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Shanghai: 3.Top here to satay
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Soak up some natural ambience this summer from the comfort of new fusion restaurant and wine bar 3. Top, the backyard of which spills into Xiangyang Park.

The restaurant's interior dcor is homely and in the style of a modern open-space villa, featuring floor-to-ceiling windows and a ledge on the second floor that affords a view of the dining area below.

To broaden the place out, the walls of the back wine bar have been pushed back some 40 cm to make room for a narrowing that holds a stream. The stream runs out to the relaxing patio with its white throw cushions atop wooden benches and a handful of low stools.

The trendy cuisine also matches the restaurant's modern look. While Southeast Asian flavors dominate the menu, its selection includes fusion dishes from across Asia, including Chinese, Japanese and Indian. Korean will be added soon.

To ensure a variety of authentic cooking styles, Singaporian owner Sean Koo (a former partner at Jing'an Temple's Bali Laguna) has hired chefs from Thailand and India to work under Chinese head chef Hu Junfeng.

Warm up your Southeast Asian palette with the assorted platter (128 yuan). Comprising pork slices, Malay satay, Thai fishcakes and seafood sticks - deep-fried squid paste rolled in rice paper - it is an ideal starter for a hungry couple.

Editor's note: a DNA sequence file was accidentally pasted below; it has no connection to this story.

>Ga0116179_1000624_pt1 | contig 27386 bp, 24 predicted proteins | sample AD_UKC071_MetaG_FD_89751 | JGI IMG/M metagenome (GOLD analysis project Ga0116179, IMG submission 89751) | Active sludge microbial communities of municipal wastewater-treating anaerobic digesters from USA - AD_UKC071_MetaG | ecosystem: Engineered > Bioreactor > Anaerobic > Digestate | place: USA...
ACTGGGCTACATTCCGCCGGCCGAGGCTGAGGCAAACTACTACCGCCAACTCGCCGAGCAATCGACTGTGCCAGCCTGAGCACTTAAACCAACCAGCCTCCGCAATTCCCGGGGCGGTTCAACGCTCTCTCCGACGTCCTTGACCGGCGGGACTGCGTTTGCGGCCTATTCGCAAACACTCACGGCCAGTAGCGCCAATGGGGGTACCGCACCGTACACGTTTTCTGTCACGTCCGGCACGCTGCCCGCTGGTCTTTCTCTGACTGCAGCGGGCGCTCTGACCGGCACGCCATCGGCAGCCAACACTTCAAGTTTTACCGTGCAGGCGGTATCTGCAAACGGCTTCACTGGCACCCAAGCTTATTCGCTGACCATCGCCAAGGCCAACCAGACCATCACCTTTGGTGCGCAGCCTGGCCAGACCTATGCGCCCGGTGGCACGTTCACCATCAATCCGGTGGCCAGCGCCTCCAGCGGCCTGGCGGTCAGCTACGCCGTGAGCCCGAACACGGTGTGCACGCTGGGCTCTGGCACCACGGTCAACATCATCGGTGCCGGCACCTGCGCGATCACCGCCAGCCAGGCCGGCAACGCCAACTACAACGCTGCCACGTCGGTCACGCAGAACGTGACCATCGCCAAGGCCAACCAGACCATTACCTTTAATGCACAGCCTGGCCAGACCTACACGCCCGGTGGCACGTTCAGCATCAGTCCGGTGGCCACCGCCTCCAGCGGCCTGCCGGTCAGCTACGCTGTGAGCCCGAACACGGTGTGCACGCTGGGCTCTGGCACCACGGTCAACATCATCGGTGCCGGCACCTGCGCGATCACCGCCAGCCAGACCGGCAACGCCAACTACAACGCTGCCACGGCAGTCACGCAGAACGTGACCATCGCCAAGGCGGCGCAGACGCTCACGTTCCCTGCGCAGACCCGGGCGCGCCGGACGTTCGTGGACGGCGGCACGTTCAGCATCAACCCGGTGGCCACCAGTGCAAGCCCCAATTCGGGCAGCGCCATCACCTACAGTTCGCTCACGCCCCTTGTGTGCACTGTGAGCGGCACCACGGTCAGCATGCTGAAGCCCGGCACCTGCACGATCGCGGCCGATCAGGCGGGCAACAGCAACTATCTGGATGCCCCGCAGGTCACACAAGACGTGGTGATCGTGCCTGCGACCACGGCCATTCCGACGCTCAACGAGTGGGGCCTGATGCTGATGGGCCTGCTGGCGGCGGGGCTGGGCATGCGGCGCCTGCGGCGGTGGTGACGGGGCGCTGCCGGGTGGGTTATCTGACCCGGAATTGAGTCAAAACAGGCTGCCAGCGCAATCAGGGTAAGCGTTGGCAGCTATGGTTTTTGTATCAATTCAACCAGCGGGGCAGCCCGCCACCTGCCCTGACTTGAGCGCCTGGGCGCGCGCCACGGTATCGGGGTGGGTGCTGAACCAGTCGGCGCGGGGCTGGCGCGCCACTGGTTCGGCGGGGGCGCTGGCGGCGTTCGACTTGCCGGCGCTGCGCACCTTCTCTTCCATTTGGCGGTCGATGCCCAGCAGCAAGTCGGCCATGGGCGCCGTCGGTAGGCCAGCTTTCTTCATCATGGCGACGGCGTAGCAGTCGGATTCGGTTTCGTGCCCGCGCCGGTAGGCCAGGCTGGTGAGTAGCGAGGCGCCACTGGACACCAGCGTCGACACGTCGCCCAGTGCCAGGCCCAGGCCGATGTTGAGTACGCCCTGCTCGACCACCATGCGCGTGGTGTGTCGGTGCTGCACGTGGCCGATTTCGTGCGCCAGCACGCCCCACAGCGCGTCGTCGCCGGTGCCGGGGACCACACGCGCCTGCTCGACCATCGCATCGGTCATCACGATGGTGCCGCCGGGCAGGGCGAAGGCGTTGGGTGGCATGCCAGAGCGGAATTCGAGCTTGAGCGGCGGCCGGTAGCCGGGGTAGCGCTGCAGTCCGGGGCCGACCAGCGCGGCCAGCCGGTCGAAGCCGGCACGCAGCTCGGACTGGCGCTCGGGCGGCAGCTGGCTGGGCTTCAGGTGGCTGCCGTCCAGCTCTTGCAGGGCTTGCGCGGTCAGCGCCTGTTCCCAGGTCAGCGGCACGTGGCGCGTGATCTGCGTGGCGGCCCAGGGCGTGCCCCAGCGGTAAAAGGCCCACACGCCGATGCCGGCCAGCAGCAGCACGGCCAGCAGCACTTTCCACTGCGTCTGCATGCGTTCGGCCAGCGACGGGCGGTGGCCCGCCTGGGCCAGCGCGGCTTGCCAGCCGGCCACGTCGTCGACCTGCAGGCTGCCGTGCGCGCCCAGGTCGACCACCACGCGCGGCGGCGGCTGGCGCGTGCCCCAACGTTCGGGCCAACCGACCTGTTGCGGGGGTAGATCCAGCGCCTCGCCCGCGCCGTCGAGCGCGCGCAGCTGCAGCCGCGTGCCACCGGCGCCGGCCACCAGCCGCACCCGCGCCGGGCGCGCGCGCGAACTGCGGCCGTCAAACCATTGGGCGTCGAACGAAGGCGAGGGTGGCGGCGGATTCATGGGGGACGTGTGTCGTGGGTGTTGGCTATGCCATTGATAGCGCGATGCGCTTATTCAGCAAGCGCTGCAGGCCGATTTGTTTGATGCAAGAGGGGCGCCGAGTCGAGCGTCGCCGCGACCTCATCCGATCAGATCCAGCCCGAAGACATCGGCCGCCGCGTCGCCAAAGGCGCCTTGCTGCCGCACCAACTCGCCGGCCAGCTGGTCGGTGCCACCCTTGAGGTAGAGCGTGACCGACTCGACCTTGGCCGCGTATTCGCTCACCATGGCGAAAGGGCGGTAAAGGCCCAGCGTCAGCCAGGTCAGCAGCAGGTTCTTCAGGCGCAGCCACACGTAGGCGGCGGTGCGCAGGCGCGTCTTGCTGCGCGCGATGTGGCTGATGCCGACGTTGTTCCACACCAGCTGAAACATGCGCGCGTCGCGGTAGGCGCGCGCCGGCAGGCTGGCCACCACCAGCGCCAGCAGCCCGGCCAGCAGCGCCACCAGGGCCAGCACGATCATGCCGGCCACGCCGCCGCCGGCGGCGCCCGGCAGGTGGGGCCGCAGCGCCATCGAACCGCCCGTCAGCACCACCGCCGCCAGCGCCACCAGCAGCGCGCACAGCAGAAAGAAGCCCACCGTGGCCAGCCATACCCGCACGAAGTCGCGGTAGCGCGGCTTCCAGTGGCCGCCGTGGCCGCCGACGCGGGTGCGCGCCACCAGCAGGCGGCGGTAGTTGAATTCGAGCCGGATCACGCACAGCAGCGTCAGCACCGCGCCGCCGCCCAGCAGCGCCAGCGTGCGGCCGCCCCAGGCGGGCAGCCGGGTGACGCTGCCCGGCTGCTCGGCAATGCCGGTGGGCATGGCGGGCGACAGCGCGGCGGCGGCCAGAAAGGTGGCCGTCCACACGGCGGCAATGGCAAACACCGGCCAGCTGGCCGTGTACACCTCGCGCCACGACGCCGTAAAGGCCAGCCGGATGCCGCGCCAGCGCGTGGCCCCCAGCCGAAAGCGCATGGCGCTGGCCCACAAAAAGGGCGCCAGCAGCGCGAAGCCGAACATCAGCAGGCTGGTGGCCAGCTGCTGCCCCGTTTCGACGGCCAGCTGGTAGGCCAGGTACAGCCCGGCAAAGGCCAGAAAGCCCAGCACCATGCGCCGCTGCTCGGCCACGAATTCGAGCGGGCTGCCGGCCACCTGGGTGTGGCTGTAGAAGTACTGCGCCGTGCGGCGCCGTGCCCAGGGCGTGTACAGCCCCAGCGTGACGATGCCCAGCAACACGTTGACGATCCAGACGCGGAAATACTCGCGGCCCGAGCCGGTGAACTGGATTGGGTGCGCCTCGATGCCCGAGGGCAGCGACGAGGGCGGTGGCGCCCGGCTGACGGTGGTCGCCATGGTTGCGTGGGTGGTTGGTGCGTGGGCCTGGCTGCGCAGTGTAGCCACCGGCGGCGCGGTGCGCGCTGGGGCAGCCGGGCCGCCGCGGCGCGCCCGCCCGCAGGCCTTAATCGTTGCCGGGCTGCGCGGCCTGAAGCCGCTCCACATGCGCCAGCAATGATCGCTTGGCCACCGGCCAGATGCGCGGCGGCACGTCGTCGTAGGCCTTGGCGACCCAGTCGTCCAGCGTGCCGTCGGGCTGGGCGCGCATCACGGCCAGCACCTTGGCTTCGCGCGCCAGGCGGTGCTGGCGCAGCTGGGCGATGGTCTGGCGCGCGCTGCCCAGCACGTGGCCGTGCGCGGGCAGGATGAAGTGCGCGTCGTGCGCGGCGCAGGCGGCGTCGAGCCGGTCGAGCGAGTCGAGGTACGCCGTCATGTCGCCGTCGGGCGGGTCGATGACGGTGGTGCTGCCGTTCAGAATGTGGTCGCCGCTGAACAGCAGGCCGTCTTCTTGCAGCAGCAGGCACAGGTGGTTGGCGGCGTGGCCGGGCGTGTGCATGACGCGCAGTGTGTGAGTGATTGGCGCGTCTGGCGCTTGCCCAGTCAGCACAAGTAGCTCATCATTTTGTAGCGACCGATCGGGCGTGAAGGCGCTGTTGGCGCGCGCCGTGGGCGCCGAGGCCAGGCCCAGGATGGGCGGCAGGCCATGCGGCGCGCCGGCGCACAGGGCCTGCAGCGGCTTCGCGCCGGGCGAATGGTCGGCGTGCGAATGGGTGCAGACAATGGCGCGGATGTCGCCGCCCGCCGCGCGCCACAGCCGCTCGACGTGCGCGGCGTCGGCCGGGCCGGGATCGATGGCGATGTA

The most appetizing of the starter is the thinly sliced pork, drawn from the neck of the pig, marinated, cooked to perfection and lightly peppered in smashed bits of crispy rice noodles. For those who want more, try the sweet-and-sour Thai fish sauce.

For fusion food at its best, check out the cold goose liver with Chinese mixed greens (88 yuan). Topped with salmon roe, the melt-in-your-mouth dabs of liver and virgin-light dressing made from Japanese soybean paste and sesame oil make this salad a summertime pleasure.

The Thai braised shark's fin soup (88 yuan) is another savory classic, and none too oily. Using chicken broth as its base, slivers of shark's fin and small pieces of chicken and crab meat are added and then boiled for up to six hours.

For a more salty and spicy flavor, the Singaporian-style live crab (138 yuan) in black peppercorn sauce is a good option. It is first dunked in oil and black pepper, with a splash of soy sauce, sugar and salt, then wrapped in a banana leaf and baked for one hour.

The gorgeous lady (32 yuan) is a refreshing thirst quencher. Also a healthy, non-alcoholic choice, the freshly-squeezed watermelon juice is topped off with some papaya and aloe, making this a welcome variation on the plain-old watermelon extract.

In the heart of the French Concession amid the boutique shopping paradise of Xinle Road, the restaurant provides a cool, clean environment for dinner with friends under fashionably low lighting.

Head to the wine bar afterwards to kick start your night in the company of some imported wine (35 to 45 yuan per glass) before moving elsewhere to party into the early morning.

3. Top

47 Xinle Road


(China Daily August 10, 2009)

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